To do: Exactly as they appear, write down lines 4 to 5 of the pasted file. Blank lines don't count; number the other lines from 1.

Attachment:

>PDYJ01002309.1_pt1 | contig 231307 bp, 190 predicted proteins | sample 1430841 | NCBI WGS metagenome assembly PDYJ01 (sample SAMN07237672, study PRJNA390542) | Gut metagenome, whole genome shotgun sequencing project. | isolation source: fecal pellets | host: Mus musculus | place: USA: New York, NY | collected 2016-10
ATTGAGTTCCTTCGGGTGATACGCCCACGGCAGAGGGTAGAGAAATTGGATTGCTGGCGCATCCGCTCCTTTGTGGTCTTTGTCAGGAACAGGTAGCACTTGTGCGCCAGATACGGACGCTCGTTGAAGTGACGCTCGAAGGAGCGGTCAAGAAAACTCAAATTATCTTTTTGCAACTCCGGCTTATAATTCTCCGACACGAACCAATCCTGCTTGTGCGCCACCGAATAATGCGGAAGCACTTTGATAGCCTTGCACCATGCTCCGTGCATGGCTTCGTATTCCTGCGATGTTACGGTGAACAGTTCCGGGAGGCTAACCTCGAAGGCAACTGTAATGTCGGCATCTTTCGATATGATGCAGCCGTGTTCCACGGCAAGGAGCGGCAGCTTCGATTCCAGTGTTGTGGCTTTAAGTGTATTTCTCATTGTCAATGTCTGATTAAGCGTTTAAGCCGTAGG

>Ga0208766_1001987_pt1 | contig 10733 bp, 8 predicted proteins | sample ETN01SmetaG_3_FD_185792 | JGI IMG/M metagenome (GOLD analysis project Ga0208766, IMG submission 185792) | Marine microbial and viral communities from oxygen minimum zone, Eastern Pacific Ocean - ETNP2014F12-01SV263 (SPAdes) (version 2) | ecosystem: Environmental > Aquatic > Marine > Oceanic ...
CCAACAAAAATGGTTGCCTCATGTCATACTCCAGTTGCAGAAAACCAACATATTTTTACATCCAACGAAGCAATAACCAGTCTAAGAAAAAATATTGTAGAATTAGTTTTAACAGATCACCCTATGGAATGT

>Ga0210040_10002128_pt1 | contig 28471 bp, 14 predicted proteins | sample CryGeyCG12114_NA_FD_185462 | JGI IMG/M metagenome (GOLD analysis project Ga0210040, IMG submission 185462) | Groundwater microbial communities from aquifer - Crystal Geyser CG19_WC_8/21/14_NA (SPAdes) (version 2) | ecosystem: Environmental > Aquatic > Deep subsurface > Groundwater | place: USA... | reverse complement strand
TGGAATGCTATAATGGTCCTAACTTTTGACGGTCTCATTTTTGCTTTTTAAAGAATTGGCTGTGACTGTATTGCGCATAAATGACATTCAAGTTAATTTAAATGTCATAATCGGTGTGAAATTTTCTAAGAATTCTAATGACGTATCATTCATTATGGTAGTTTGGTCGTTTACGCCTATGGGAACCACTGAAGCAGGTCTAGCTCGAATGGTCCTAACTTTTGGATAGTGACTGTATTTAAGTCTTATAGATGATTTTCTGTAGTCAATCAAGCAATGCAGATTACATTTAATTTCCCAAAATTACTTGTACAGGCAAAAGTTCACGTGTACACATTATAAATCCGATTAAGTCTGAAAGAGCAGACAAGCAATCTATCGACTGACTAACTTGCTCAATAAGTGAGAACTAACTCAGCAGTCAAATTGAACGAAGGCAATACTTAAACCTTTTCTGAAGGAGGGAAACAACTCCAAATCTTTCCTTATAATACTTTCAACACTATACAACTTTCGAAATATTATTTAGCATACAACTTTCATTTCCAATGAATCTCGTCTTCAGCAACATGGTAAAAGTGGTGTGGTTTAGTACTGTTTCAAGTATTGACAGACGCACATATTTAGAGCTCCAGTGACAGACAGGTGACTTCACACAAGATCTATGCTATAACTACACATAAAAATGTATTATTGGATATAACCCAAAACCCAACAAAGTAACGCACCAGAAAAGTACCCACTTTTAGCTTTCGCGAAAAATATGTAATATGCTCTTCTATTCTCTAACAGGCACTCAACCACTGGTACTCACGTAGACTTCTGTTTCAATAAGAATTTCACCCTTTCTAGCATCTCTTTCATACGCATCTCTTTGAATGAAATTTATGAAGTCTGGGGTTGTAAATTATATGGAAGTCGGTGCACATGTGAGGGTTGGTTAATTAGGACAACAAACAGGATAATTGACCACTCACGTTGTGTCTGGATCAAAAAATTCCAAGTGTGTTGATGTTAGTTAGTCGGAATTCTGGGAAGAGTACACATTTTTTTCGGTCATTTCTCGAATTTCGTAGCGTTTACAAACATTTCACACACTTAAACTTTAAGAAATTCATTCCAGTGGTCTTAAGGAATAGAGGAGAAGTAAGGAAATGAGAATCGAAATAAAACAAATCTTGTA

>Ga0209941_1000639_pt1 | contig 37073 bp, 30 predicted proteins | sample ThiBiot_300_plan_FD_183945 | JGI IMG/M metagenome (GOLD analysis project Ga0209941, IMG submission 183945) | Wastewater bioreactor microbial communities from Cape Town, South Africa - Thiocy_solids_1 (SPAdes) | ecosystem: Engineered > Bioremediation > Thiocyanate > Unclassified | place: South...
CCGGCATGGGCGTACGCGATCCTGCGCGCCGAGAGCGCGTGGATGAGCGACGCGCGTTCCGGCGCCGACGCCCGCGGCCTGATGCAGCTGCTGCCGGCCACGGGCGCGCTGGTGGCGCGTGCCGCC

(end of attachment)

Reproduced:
CCAACAAAAATGGTTGCCTCATGTCATACTCCAGTTGCAGAAAACCAACATATTTTTACATCCAACGAAGCAATAACCAGTCTAAGAAAAAATATTGTAGAATTAGTTTTAACAGATCACCCTATGGAATGT

>Ga0210040_10002128_pt1 | contig 28471 bp, 14 predicted proteins | sample CryGeyCG12114_NA_FD_185462 | JGI IMG/M metagenome (GOLD analysis project Ga0210040, IMG submission 185462) | Groundwater microbial communities from aquifer - Crystal Geyser CG19_WC_8/21/14_NA (SPAdes) (version 2) | ecosystem: Environmental > Aquatic > Deep subsurface > Groundwater | place: USA... | reverse complement strand